The Electric Kool-Aid Acid Test was Kooler Than Us

The Electric Kool-Aid Acid Test was Kooler Than Us

In twelve words: Ken Kesey and his Merry Pranksters rock America with drugs and madness.

This counter-cultural, irreverent weirdness, brimming with neon hippies adventuring across the astonished United States armed with LSD and exuberance, turned fifty years old recently. As something that only 1960s America could have produced, it is nevertheless not mired in its very peculiar sociohistorical moment, reaching its bright green tentacles right into the twenty-first century, poking and rearranging and pointing out.

Essentially, this book is a trip, literally and figuratively, and the trip is Ken Kesey’s. While One Flew Over the Cuckoo’s Nest is undeniably a (minor) triumph, Kesey is no visionary. He has no solutions, no explanations, no strategies, no great plan for a juster and more beautiful world. He just wants to, like, hang out.

Oh, but that’s the point, a bedraggled hipster would insist indignantly, with a righteous and sensitive mouth.

Yes yes yes, of course, but the point as pointlessness, this eternal tautology, is neither mysterious nor profound.

It is, however, an opportunity.

We clamber aboard the spray-painted bus with the rollicking, singing, perpetually high Merry Pranksters to criss-cross the deep South and mock the stars and the stripes and the cities and the ordinary people in traffic who just can’t jive to this great refusal of ours.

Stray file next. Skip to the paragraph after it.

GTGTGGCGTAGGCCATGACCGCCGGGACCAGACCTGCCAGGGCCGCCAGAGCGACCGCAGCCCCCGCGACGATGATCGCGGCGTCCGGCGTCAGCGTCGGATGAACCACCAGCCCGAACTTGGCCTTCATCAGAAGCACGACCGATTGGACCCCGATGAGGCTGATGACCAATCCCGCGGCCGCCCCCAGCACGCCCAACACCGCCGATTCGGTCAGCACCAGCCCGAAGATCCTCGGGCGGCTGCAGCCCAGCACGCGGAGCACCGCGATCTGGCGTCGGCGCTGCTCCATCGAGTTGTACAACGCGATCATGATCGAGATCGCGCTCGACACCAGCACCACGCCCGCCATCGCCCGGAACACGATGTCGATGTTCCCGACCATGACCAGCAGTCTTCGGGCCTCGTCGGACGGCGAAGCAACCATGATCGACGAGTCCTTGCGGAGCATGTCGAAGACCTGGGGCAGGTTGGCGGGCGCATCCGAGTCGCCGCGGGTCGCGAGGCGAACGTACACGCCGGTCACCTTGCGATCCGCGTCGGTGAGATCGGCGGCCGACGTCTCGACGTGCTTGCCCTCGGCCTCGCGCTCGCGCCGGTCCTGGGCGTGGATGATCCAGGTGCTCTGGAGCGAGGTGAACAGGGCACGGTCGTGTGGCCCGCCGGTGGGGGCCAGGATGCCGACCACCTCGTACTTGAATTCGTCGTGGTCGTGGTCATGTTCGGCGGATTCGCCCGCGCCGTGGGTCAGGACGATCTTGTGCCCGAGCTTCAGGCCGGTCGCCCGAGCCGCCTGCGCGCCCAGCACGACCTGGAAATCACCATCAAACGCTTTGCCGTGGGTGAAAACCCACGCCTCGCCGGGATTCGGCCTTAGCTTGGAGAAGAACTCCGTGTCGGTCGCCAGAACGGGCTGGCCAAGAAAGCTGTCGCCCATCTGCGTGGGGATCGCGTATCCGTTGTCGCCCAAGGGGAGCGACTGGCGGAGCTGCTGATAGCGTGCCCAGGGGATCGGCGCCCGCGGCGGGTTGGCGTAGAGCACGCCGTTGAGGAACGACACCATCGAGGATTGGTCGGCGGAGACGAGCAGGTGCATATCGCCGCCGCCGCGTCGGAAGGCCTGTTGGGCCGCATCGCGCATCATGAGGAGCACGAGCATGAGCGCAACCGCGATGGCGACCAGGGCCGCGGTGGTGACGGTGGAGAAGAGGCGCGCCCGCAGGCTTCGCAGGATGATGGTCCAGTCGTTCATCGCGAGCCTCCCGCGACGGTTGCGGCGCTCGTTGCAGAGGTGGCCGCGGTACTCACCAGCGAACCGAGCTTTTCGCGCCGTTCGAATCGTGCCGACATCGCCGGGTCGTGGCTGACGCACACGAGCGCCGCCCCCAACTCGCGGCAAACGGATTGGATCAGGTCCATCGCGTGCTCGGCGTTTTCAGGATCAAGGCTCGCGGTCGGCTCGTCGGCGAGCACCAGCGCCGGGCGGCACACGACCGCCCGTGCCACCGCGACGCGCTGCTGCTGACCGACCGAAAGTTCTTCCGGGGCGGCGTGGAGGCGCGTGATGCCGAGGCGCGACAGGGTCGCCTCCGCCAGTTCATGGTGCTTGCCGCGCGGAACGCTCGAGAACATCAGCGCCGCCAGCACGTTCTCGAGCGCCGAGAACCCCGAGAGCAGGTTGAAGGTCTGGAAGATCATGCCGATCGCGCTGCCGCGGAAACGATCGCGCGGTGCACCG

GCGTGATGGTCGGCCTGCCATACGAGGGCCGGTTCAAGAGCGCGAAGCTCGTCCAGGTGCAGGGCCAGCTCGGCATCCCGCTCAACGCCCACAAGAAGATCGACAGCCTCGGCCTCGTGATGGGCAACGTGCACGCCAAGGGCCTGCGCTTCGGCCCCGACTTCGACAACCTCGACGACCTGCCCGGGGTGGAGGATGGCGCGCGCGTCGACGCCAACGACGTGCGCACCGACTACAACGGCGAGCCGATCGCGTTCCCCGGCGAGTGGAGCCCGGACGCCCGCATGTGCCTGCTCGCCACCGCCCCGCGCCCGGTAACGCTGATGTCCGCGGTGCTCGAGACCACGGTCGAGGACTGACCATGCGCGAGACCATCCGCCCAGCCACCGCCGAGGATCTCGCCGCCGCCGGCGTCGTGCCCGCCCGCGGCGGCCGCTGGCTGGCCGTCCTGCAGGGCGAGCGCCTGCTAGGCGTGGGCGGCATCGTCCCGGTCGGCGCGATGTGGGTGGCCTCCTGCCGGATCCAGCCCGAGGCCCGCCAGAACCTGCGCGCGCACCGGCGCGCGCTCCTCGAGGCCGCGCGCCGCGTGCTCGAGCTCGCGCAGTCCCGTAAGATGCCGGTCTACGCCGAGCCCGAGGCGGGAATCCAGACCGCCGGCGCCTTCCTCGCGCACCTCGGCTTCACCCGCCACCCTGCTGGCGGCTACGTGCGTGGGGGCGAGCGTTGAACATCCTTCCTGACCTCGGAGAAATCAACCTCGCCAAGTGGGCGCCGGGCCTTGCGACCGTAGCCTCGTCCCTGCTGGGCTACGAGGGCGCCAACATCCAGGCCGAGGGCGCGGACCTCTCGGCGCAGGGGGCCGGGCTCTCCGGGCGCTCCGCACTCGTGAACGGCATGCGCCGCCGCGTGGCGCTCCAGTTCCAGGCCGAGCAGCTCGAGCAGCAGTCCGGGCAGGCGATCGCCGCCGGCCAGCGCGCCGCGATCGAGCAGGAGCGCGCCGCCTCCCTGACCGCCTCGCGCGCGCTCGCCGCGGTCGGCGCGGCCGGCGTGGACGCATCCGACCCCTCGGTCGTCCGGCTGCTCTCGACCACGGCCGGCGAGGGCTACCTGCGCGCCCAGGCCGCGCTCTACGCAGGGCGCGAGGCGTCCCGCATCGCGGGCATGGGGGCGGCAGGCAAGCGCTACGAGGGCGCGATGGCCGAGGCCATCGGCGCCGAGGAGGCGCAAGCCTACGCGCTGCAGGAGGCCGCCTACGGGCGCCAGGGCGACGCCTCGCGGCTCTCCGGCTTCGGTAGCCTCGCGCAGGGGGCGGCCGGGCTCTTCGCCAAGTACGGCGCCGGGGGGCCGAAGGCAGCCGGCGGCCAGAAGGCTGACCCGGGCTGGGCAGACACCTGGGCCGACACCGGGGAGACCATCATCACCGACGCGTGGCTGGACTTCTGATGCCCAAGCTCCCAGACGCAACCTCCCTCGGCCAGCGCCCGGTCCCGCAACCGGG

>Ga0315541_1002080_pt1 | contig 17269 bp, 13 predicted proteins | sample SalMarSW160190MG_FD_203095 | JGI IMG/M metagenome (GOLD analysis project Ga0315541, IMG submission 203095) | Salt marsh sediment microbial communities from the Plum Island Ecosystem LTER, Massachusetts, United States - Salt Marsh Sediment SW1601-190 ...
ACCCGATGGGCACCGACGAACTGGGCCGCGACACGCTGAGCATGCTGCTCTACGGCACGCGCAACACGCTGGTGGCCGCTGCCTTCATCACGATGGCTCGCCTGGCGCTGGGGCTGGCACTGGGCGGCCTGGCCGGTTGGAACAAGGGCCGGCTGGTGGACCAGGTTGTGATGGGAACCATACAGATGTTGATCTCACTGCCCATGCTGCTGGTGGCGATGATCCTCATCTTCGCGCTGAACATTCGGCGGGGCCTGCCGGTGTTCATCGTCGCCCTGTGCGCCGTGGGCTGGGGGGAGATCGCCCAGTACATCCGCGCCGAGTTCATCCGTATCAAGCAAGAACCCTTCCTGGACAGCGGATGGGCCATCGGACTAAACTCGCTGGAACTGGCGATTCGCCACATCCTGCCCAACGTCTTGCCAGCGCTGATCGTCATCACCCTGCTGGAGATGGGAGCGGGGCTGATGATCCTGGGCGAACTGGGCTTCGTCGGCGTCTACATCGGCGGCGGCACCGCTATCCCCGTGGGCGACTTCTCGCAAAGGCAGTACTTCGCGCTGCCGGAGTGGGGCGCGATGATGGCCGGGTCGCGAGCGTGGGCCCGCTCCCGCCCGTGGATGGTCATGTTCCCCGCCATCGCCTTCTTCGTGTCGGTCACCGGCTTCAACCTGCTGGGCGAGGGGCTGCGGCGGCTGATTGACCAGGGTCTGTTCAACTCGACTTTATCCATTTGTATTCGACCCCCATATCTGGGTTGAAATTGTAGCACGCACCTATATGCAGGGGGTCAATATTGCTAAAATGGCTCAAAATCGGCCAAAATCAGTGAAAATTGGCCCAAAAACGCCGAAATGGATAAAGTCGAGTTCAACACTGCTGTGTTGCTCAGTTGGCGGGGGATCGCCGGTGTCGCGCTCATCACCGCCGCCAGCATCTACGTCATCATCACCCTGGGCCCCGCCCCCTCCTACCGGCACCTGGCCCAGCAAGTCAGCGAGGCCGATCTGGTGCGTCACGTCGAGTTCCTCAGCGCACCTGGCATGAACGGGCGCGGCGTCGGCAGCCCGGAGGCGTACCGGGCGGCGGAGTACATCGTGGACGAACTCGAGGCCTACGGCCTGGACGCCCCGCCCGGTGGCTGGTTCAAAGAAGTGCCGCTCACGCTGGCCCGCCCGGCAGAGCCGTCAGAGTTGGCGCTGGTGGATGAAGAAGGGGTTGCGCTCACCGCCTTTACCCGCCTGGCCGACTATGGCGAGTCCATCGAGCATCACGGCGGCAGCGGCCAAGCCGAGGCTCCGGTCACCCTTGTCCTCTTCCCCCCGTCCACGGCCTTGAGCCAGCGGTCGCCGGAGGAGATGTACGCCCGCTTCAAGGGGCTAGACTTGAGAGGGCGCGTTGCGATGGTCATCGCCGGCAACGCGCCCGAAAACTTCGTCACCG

We drink orange juice laced with acid and perform experimental music with the just-formed Grateful Dead at Acid Tests, which are psychedelic parties replete with LSD, black lights, and projections of spinning melting colors. This exhilaration, flung wide open to new experience, burns at the enviable outside of commercialization.

The Merry Pranksters were doing something new.

Not innovative <— this word, so frequently invoked in tech articles to laud the launch of some mobile app or other, is really an unconscious euphemism for the entrepreneurial spirit which seeks not revolution but a quicker, more efficient, more streamlined way to reproduce the status quo in a way that makes more people more money more quickly.

Kesey and his farcical followers may not have exploded the status quo, but they certainly learned how to thrive on its margins.

Now, when we stand around enormous music venues, gazing up at the blinking Coca-Cola sign, and mosh pits are shoved up against gruff men with flashlights who are paid to ensure nobody has too much irresponsible or unsupervised fun, and marijuana edibles are arranged along glass cases rising impressively in air-conditioned, state-tax-paying dispensaries, and fifty-dollar, handwashed, organic T-Shirts proclaim Rule-Breaker and Che and Rebel, and we can order our own Banksy prints from Amazon for just $7.99, and micro-dosing is an Instagrammable method of getting more work done – when, in short, our dissent has been thoroughly co-opted and commodified and counter-culture is something to consume – the colorful bus called Furthur (sic) careening across a great vastness begins to look a lot like freedom.

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